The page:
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of a comprehensive strategy that Governor Christie outlined in his State of the State message to create the most aggressive response in the country to the opioid crisis. Available Resources Healthcare providers are key to prevention and treatment of drug abuse. As we have seen the epidemic explode across the state, it is likely that patients treated every day in healthcare settings are affected either directly or indirectly through the impact on individuals, family and friends, therefore linking patients to care is critical. Hospital staff and emergency room physicians are rethinking their emergency protocols for opioid prescriptions. Governor Christie and I recently visited St. Joseph’s Regional Medical Center in Paterson to applaud its Alternatives to Opioids Program (ALTO). After its first year, the ALTO program has reduced opioid prescriptions in the emergency department by nearly 60 percent while still providing patients with needed pain relief. Its success in using nonaddictive drugs to treat migraines, broken hips, kidney stones and 9 other painful conditions has garnered national attention. Everyone in the healthcare community can help fight the opioid epidemic by informing our residents about helpful resources. To ensure all residents are able to connect to care, the Governor also launched a “Help Is Within Reach” public awareness campaign and a 24/7 helpline at 1-844-ReachNJ for instant drug addiction–related help. Through this campaign, the state is working to ensure that those affected by addiction can find the types of resources they need for recovery. Campaign materials are available at nj.gov/governor/reachnj/. The Centers for Disease Control and Prevention (CDC) and the American Medical Association (AMA) offer tools that can be helpful in educating patients and evaluating which patients are at risk of addiction. The CDC offers a checklist for primary care providers treating adults (18+) with chronic pain, which is available on the CDC website at www.cdc.gov/drugoverdose/pdf/pdo_checklist-a.pdf. The AMA Task Force to Reduce Prescription Opioid Abuse recommends that physicians register and use state prescription drug monitoring programs and educate themselves on managing pain and promoting safe and responsible opioid prescribing.10 New Jersey has a Prescription Monitoring Program, through the State Division of Consumer Affairs, that collects prescription data on controlled dangerous substances (CDS) and human growth hormone (HGH) dispensed in outpatient settings in New Jersey and by out-of-state pharmacies dispensing into New Jersey. To find more information on how to register, visit the website of NJ Consumer Affairs at www.njconsumeraffairs.gov/pmp/Pages/default.aspx.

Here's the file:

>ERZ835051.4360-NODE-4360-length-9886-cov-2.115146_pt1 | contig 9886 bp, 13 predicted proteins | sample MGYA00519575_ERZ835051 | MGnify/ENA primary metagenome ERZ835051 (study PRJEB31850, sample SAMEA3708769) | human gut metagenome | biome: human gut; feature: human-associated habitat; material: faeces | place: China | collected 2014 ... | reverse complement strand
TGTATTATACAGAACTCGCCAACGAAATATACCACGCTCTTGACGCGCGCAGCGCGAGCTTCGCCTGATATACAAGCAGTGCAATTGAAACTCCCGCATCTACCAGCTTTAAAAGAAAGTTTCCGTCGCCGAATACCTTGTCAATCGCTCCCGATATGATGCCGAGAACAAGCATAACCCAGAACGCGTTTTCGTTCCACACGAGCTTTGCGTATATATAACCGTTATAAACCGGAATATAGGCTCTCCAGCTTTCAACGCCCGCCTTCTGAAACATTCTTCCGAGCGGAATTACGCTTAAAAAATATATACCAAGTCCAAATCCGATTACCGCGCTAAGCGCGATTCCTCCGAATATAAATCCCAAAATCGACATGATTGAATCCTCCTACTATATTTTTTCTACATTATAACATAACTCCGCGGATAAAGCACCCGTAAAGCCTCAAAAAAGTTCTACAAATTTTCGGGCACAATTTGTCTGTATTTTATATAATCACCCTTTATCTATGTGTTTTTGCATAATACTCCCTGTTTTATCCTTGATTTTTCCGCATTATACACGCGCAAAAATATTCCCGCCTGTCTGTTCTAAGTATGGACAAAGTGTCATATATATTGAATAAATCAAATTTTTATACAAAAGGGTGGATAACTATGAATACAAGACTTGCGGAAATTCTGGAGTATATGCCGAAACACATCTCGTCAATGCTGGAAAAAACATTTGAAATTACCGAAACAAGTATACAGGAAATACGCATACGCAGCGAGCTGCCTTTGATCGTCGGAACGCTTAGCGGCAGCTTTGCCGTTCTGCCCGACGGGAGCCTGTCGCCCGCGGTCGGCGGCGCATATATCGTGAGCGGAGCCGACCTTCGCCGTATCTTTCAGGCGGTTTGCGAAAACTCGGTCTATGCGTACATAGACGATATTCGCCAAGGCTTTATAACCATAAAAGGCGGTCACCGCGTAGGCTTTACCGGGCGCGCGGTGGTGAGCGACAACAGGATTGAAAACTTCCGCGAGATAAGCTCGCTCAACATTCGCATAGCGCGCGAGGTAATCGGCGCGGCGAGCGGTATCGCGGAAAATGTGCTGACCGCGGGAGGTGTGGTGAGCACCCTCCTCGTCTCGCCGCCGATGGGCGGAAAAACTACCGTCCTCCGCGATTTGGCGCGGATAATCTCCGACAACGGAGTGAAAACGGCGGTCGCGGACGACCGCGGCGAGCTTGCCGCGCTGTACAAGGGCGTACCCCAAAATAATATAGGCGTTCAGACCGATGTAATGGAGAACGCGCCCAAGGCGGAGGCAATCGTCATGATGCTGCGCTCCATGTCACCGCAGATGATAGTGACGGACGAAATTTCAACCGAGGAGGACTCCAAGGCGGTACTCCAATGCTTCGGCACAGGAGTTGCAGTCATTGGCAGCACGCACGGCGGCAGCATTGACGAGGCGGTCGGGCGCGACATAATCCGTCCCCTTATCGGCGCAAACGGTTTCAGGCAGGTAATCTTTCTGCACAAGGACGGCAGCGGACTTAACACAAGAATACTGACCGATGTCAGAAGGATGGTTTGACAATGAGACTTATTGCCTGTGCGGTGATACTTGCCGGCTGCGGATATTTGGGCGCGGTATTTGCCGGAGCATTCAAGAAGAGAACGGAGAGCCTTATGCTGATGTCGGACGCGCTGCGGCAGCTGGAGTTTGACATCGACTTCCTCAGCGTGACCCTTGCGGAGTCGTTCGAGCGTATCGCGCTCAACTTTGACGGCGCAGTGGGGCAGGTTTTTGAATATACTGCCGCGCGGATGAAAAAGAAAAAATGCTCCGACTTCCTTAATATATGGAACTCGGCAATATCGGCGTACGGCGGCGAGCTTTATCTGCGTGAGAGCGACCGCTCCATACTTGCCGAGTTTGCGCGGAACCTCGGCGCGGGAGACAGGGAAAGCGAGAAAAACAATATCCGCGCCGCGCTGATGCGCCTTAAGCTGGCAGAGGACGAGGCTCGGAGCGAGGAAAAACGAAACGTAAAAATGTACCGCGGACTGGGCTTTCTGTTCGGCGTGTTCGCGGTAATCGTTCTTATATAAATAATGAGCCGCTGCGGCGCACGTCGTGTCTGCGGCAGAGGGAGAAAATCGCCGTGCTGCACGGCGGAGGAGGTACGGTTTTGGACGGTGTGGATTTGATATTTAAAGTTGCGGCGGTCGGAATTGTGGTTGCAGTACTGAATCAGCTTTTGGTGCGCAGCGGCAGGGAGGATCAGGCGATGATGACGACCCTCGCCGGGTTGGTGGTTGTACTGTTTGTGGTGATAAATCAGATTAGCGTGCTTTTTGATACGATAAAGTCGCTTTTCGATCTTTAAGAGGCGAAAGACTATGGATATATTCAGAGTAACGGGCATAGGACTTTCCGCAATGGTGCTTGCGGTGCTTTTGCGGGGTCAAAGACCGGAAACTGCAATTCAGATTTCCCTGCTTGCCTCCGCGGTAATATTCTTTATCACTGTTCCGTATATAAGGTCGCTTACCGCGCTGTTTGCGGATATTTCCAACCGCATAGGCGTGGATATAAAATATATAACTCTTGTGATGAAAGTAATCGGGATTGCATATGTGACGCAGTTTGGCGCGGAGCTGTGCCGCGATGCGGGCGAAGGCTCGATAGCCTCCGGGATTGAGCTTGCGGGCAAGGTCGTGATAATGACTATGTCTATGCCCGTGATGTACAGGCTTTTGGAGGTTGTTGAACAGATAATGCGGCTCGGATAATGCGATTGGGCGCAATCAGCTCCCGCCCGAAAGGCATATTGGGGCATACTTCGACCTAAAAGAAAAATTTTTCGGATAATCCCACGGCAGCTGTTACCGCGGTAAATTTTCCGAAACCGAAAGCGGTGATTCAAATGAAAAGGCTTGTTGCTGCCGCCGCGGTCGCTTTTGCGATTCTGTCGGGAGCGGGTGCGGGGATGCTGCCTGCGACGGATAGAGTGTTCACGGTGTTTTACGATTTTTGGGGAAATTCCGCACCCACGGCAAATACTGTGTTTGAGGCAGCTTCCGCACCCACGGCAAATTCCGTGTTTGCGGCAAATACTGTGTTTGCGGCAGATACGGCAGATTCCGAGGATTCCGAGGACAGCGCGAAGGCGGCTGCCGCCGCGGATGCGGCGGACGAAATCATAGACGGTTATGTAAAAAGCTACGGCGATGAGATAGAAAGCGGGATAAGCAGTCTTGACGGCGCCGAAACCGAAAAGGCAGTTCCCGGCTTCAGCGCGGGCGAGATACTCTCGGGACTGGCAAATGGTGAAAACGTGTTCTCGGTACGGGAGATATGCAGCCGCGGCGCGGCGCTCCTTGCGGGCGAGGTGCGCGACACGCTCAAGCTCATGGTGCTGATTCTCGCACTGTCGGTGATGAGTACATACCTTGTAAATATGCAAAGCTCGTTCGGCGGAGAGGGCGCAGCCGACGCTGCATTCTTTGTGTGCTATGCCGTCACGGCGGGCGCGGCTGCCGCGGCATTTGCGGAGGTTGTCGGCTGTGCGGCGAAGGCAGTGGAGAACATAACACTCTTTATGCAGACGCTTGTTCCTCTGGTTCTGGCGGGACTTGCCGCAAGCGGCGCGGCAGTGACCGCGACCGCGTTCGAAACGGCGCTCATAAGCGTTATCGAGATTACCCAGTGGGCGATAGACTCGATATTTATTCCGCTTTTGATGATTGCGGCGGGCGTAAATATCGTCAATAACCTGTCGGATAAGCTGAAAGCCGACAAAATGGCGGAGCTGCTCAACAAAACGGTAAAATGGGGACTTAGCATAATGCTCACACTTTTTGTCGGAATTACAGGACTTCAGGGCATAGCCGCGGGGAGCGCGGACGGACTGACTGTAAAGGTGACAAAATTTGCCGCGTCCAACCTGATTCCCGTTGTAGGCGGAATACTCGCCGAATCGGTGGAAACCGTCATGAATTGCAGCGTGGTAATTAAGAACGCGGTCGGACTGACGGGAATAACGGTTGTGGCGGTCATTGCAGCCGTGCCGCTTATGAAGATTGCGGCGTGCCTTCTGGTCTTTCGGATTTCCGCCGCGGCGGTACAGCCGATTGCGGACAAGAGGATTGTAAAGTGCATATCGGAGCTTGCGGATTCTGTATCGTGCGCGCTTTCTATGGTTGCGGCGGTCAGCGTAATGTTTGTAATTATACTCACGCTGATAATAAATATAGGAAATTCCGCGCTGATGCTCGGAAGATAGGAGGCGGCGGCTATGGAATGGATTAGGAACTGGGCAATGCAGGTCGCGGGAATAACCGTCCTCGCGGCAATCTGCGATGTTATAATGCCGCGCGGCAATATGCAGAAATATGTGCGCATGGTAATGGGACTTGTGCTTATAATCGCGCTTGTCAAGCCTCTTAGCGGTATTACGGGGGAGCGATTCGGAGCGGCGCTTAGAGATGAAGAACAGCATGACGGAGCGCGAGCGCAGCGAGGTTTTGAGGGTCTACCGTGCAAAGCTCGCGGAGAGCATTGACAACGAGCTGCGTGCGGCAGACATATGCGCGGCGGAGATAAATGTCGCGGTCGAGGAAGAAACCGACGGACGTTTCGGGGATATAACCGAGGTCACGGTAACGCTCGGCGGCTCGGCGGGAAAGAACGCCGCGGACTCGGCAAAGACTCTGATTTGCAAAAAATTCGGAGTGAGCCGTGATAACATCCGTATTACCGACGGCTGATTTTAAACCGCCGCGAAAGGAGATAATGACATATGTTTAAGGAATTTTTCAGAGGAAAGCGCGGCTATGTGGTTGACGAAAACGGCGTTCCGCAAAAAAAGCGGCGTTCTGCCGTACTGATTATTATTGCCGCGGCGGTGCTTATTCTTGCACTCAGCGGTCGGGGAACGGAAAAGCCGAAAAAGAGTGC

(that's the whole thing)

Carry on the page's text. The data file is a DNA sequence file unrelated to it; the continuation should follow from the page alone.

MDADVISOR | SPRING 2017
All providers are critical partners in fighting the battle against addiction and in reducing stigma. Patients and families rely on their physicians and other medical providers to be trusted resources for information and counseling. Please partner with the State of New Jersey to raise awareness of the dangers of opioids and to share information with patients on how to get help. Only by working together will we be able to protect our residents from the devastating disease of addiction. Cathleen D. Bennett is the Commissioner of the New Jersey Department of Health. 1
Christie, C. (2017, January 17). Executive order No. 219. http://nj.gov/infobank/circular/eocc219.pdf.
Centers for Disease Control and Prevention. (2015, July 7 [updated]). Today’s heroin epidemic. Vital Signs. www.cdc.gov/vitalsigns/heroin/index.html.
New Jersey Office of the State Medical Examiner. (2016, December 6). Drug related deaths, 2015. www.nj.gov/oag/library/NJ-OSME-2015-Drug%20DeathsChart-by-County.pdf.
National Institute on Drug Abuse. (2015, December 15 [updated]). Prescription opioids and heroin. www.drugabuse.gov/publications/research-reports/relationshipbetween-prescription-drug-heroin-abuse/prescription-opioid -use-risk-factor-heroin-use.
Federal Substance Abuse and Mental Health Services Administration. (2016, March 8). Mental and substance use disorders. www.samhsa.gov/disorders.
Weiss, A., Barrett, M. L., Heslin, K. C., & Stocks, C. (2016, December). Trends in emergency department visits involving mental and substance use disorders, 2006–2013. Healthcare Cost and Utilization Project statistical brief #216. www.hcupus.ahrq.gov/reports/statbriefs/sb216-Mental-Substance-UseDisorder-ED-Visit-Trends.pdf.
New Jersey Hospital Association. (2016, October 18). Report: Mental health and substance use accounts for nearly half of growth in hospital ER volume. www.njha.com/pressroom/2016-press-releases/oct-18-2016report-mental-health-and-substance-use-accounts-for-nearlyhalf-of-growth-in-hospital-er-volume.
Bennett, C. (2017, February 3 [revised]). Notice of rescheduling of certificate of need call for applications for adult acute care psychiatric beds pursuant to N.J.A.C. 8:33-4.1(a)(2). http://nj.gov/health/legal/documents/cn_call_adult_acute_ca re_psych_beds.pdf.
Layton, M. (2017, March 2). U.S. attorney warns of growing opioid epidemic. NorthJersey.com. www.northjersey.com/story/news/2017/03/02/us-attorneywarns-growing-epidemic-addiction/98607538/.
American Medical Association. (n.d.). Prescription drug misuse, overdose & death. www.ama-assn.org/deliveringcare/prescription-drug-misuse-overdose-death.
Published on May 16, 2017